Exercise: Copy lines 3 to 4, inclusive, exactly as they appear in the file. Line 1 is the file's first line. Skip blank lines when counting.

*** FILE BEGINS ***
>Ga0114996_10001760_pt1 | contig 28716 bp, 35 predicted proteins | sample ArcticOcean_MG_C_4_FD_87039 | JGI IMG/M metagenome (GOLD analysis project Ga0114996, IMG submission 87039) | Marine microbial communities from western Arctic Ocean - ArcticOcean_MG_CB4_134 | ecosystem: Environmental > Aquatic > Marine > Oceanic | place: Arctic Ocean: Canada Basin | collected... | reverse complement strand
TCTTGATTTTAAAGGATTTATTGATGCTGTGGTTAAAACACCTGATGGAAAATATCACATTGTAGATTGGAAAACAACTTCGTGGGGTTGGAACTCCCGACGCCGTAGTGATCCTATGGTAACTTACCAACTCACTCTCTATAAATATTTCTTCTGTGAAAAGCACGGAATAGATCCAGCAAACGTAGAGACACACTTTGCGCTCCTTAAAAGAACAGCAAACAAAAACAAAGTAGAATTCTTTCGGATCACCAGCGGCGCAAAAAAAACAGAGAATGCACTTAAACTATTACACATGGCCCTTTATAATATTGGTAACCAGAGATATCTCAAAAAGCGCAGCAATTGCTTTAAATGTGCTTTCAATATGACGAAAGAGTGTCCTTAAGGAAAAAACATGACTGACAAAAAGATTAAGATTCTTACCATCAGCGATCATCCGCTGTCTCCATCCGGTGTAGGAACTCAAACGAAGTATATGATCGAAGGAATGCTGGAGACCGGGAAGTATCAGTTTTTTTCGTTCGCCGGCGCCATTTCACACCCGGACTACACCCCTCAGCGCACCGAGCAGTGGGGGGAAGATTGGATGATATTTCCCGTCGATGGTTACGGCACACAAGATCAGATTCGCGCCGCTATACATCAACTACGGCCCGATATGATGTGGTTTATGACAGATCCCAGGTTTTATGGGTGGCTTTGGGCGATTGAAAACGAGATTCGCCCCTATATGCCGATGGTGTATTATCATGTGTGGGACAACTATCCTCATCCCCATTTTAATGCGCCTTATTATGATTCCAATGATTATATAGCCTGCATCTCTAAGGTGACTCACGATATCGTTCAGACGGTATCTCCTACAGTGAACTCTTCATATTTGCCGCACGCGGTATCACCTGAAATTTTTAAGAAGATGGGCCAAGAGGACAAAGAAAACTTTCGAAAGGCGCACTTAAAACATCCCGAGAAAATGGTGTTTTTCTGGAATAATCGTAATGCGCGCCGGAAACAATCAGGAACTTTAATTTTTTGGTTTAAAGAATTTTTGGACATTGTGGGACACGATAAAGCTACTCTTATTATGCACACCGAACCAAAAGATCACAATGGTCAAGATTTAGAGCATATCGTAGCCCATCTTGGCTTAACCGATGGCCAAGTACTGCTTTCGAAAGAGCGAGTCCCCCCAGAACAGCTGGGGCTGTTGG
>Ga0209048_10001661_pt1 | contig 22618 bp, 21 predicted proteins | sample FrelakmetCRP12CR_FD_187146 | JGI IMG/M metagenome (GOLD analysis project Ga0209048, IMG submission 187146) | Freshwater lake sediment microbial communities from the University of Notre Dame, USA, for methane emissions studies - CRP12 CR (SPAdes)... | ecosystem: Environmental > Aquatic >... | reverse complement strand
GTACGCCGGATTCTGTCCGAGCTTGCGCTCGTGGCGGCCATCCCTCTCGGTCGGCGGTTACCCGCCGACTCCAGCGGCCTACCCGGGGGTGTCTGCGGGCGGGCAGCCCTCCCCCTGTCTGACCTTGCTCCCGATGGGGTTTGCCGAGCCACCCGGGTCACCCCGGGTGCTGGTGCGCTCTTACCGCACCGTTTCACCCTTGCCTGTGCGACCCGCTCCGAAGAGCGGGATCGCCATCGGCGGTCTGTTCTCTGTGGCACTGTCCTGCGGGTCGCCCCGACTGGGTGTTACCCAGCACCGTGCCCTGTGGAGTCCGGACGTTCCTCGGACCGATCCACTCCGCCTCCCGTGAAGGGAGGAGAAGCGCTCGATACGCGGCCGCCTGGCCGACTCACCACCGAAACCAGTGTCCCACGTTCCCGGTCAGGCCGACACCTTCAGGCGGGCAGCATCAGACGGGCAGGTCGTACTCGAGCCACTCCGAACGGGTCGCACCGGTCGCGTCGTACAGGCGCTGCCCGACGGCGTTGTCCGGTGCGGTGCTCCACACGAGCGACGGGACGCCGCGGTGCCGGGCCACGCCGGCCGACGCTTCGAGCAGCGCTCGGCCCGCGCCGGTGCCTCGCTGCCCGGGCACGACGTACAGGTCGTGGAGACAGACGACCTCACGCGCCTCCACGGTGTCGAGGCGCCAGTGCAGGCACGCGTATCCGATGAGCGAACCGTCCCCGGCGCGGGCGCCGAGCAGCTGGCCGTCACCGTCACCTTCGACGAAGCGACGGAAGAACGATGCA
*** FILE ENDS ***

>Ga0209048_10001661_pt1 | contig 22618 bp, 21 predicted proteins | sample FrelakmetCRP12CR_FD_187146 | JGI IMG/M metagenome (GOLD analysis project Ga0209048, IMG submission 187146) | Freshwater lake sediment microbial communities from the University of Notre Dame, USA, for methane emissions studies - CRP12 CR (SPAdes)... | ecosystem: Environmental > Aquatic >... | reverse complement strand
GTACGCCGGATTCTGTCCGAGCTTGCGCTCGTGGCGGCCATCCCTCTCGGTCGGCGGTTACCCGCCGACTCCAGCGGCCTACCCGGGGGTGTCTGCGGGCGGGCAGCCCTCCCCCTGTCTGACCTTGCTCCCGATGGGGTTTGCCGAGCCACCCGGGTCACCCCGGGTGCTGGTGCGCTCTTACCGCACCGTTTCACCCTTGCCTGTGCGACCCGCTCCGAAGAGCGGGATCGCCATCGGCGGTCTGTTCTCTGTGGCACTGTCCTGCGGGTCGCCCCGACTGGGTGTTACCCAGCACCGTGCCCTGTGGAGTCCGGACGTTCCTCGGACCGATCCACTCCGCCTCCCGTGAAGGGAGGAGAAGCGCTCGATACGCGGCCGCCTGGCCGACTCACCACCGAAACCAGTGTCCCACGTTCCCGGTCAGGCCGACACCTTCAGGCGGGCAGCATCAGACGGGCAGGTCGTACTCGAGCCACTCCGAACGGGTCGCACCGGTCGCGTCGTACAGGCGCTGCCCGACGGCGTTGTCCGGTGCGGTGCTCCACACGAGCGACGGGACGCCGCGGTGCCGGGCCACGCCGGCCGACGCTTCGAGCAGCGCTCGGCCCGCGCCGGTGCCTCGCTGCCCGGGCACGACGTACAGGTCGTGGAGACAGACGACCTCACGCGCCTCCACGGTGTCGAGGCGCCAGTGCAGGCACGCGTATCCGATGAGCGAACCGTCCCCGGCGCGGGCGCCGAGCAGCTGGCCGTCACCGTCACCTTCGACGAAGCGACGGAAGAACGATGCA